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Discussion Starter #1 (Edited)
Over a year ago the cloth splash guard underneath my 2013 Escape started to fall apart. I kept it like that for a while since I thought there was no other option. For the next two winters I struggled to keep it connected to my car until I recently took a peek online and found that there were no quality plastic aftermarket alternatives. After looking around I ordered on from Amazon from a company called GZYF. I first found out about them from a Youtube uploader whose channel is dedicated to the Ford Escape.

The Youtube video can be seen here >>>>>

The price was about $125 with shipping which I didn't think it was that bad (a new cloth splash guard from Ford is even more expensive at $135) . My part did come from China though and that meant waiting 2.5 weeks as it came from overseas and had to pass customs. When it came in the splash guard was covered very well with styrofoam, tape, and other protection. When I finally got the splash guard unwrapped it was exactly as described and came with the extra hardware as well.

The installation was pretty straight forward and I took off the old cloth guard and replaced it with the new plastic one. I also used the new hardware since the screw holes for the plastic cover is a little big bigger and the new washers that come with the plastic splash guard compensate for this. Overall the install probably took 20-30 mins with me on my back against the ground without and car lift or electric tools. All I needed was a couple of screw drivers - one with a flat end and one with a sharper end.

I'm very happy with the outcome and I wish I should have done this before. If anyone has any questions let me know.
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Nice write up.

I’m sticking with OEM. I’m sure I’ll have to replace the OEM at least once in the life of the car. The reason I’m staying with the original design is because of the air scoop. That blows air right on the transmission/PTU location and after looking at the failure rate of the PTU due to heat I want as much air flow as possible in that area. Go ahead and flame me but why else would Ford incorporate the air scoop?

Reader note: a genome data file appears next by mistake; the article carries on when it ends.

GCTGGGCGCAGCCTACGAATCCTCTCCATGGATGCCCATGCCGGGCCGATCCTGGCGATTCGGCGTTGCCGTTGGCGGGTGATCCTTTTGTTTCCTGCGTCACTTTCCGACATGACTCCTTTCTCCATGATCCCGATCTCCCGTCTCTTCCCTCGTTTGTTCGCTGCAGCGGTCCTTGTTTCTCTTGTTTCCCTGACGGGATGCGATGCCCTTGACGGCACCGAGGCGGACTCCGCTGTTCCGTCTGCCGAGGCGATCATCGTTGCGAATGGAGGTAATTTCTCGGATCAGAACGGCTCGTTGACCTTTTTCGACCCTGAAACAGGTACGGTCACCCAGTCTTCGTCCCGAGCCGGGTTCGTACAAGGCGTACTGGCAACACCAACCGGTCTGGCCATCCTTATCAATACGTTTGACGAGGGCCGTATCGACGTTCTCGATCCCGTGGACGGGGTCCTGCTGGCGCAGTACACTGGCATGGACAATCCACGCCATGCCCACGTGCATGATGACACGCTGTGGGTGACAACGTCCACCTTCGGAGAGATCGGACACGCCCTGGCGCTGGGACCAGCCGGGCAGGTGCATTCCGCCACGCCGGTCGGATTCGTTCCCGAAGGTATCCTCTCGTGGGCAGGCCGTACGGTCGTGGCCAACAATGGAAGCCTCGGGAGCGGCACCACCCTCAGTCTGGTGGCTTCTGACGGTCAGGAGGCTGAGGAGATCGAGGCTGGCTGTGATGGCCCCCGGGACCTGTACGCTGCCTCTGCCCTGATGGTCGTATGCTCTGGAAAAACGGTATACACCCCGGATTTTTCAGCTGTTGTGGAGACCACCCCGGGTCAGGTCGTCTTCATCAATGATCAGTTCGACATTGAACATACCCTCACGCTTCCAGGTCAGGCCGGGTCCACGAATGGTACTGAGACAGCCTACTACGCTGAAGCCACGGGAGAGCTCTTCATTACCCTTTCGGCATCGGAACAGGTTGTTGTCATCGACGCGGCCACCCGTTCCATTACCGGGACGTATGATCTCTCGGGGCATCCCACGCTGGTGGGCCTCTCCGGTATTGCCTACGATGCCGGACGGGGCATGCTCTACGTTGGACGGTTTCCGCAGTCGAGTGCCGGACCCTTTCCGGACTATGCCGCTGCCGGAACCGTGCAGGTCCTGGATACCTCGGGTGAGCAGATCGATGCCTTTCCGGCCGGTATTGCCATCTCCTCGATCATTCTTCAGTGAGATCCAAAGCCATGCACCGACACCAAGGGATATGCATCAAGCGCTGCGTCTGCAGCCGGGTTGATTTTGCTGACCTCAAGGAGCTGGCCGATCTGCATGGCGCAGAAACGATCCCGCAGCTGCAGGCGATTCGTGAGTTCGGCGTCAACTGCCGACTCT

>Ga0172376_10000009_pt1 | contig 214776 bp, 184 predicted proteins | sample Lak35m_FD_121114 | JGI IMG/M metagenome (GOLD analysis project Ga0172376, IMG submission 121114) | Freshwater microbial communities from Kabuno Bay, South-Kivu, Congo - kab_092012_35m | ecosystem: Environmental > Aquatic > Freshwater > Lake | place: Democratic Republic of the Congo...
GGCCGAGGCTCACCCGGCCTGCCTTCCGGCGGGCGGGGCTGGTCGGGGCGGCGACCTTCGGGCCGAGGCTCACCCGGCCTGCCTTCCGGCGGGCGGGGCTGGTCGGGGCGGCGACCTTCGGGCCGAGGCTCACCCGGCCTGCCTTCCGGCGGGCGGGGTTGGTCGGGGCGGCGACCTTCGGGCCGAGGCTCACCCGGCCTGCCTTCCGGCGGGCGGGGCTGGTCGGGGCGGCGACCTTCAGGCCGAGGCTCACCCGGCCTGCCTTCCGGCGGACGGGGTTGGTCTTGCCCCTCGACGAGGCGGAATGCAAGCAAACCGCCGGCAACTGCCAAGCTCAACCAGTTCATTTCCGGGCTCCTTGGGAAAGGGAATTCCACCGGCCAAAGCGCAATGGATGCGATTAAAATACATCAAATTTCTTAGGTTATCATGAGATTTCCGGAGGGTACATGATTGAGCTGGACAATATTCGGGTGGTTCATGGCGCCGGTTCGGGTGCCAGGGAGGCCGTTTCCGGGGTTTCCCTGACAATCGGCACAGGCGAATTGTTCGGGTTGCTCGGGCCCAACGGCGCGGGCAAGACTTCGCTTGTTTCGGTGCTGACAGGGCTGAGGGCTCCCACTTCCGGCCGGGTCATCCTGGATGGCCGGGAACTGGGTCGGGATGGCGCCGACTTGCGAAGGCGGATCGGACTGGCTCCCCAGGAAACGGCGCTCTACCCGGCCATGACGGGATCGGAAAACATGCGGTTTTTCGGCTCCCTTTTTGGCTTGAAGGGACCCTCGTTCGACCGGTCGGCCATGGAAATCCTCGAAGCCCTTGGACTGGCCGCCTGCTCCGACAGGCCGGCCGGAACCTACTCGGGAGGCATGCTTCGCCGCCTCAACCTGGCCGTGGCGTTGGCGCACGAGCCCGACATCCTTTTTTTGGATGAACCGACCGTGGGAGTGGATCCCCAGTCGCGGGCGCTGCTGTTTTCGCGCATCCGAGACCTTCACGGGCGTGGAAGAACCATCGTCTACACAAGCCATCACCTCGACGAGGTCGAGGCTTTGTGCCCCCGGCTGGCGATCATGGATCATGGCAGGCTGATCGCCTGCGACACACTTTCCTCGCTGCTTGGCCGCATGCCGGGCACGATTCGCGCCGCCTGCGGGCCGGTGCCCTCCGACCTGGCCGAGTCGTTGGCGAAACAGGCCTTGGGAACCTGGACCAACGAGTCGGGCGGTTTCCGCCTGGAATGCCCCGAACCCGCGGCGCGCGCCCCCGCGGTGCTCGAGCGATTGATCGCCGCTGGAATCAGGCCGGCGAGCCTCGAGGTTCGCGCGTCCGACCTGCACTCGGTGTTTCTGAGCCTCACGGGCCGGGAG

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Nice write up.

I’m sticking with OEM. I’m sure I’ll have to replace the OEM at least once in the life of the car. The reason I’m staying with the original design is because of the air scoop. That blows air right on the transmission/PTU location and after looking at the failure rate of the PTU due to heat I want as much air flow as possible in that area. Go ahead and flame me but why else would Ford incorporate the air scoop?
I totally agree. I thought I saw a video where someone made the air vents in these larger? I do admit, these plastic ones do look a lot more serviceable. I like that you don't have to remove them for oil & filter changes. Not sure what I will do when mine bites the dust.
 

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Discussion Starter #4
Nice write up.

I’m sticking with OEM. I’m sure I’ll have to replace the OEM at least once in the life of the car. The reason I’m staying with the original design is because of the air scoop. That blows air right on the transmission/PTU location and after looking at the failure rate of the PTU due to heat I want as much air flow as possible in that area. Go ahead and flame me but why else would Ford incorporate the air scoop?
You're right about the PTU and I'm looking into a way of maybe adding a new vent that will cool the PTU or even detaching it from the original splash guard and putting it on the new one. We'll see.

The plastic one does have vents in it but unfortunately none really hit the PTU straight on. :(
 

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This splash guards can also be purchased from amazon for less than $100, and they have the air scoop. It doesn't have the access panels though.
 

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Looks good, I was considering getting one of those eventually just for the ease of oil and trans fluid changes. I don't have AWD so I don't need to worry about PTU cooling. I'd imagine the cooling effect on the transmission itself even with the OEM cover is not much.
 

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Over a year ago the cloth splash guard underneath my 2013 Escape started to fall apart. I kept it like that for a while since I thought there was no other option. For the next two winters I struggled to keep it connected to my car until I recently took a peek online and found that there were no quality plastic aftermarket alternatives. After looking around I ordered on from Amazon from a company called GZYF. I first found out about them from a Youtube uploader whose channel is dedicated to the Ford Escape.

The Youtube video can be seen here >>>>>

The price was about $125 with shipping which I didn't think it was that bad (a new cloth splash guard from Ford is even more expensive at $135) . My part did come from China though and that meant waiting 2.5 weeks as it came from overseas and had to pass customs. When it came in the splash guard was covered very well with styrofoam, tape, and other protection. When I finally got the splash guard unwrapped it was exactly as described and came with the extra hardware as well.